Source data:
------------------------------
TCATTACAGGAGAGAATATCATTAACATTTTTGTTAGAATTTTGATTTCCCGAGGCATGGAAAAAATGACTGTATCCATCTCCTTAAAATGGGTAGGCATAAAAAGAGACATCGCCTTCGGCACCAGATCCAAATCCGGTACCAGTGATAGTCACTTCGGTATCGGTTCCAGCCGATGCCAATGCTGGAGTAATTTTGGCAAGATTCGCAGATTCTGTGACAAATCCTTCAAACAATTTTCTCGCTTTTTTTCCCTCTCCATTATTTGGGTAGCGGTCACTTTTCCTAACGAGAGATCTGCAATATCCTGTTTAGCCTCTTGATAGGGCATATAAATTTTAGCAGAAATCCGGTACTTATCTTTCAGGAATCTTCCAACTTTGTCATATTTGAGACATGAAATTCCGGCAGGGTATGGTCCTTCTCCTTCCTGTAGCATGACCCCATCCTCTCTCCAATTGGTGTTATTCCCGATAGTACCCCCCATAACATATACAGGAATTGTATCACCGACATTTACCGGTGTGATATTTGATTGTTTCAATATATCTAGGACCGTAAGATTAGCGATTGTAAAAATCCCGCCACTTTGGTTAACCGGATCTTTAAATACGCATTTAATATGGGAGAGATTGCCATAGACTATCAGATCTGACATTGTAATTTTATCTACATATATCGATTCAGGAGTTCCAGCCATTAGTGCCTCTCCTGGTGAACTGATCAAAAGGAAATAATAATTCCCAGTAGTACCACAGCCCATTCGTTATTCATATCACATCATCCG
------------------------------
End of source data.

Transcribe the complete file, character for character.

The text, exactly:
TCATTACAGGAGAGAATATCATTAACATTTTTGTTAGAATTTTGATTTCCCGAGGCATGGAAAAAATGACTGTATCCATCTCCTTAAAATGGGTAGGCATAAAAAGAGACATCGCCTTCGGCACCAGATCCAAATCCGGTACCAGTGATAGTCACTTCGGTATCGGTTCCAGCCGATGCCAATGCTGGAGTAATTTTGGCAAGATTCGCAGATTCTGTGACAAATCCTTCAAACAATTTTCTCGCTTTTTTTCCCTCTCCATTATTTGGGTAGCGGTCACTTTTCCTAACGAGAGATCTGCAATATCCTGTTTAGCCTCTTGATAGGGCATATAAATTTTAGCAGAAATCCGGTACTTATCTTTCAGGAATCTTCCAACTTTGTCATATTTGAGACATGAAATTCCGGCAGGGTATGGTCCTTCTCCTTCCTGTAGCATGACCCCATCCTCTCTCCAATTGGTGTTATTCCCGATAGTACCCCCCATAACATATACAGGAATTGTATCACCGACATTTACCGGTGTGATATTTGATTGTTTCAATATATCTAGGACCGTAAGATTAGCGATTGTAAAAATCCCGCCACTTTGGTTAACCGGATCTTTAAATACGCATTTAATATGGGAGAGATTGCCATAGACTATCAGATCTGACATTGTAATTTTATCTACATATATCGATTCAGGAGTTCCAGCCATTAGTGCCTCTCCTGGTGAACTGATCAAAAGGAAATAATAATTCCCAGTAGTACCACAGCCCATTCGTTATTCATATCACATCATCCG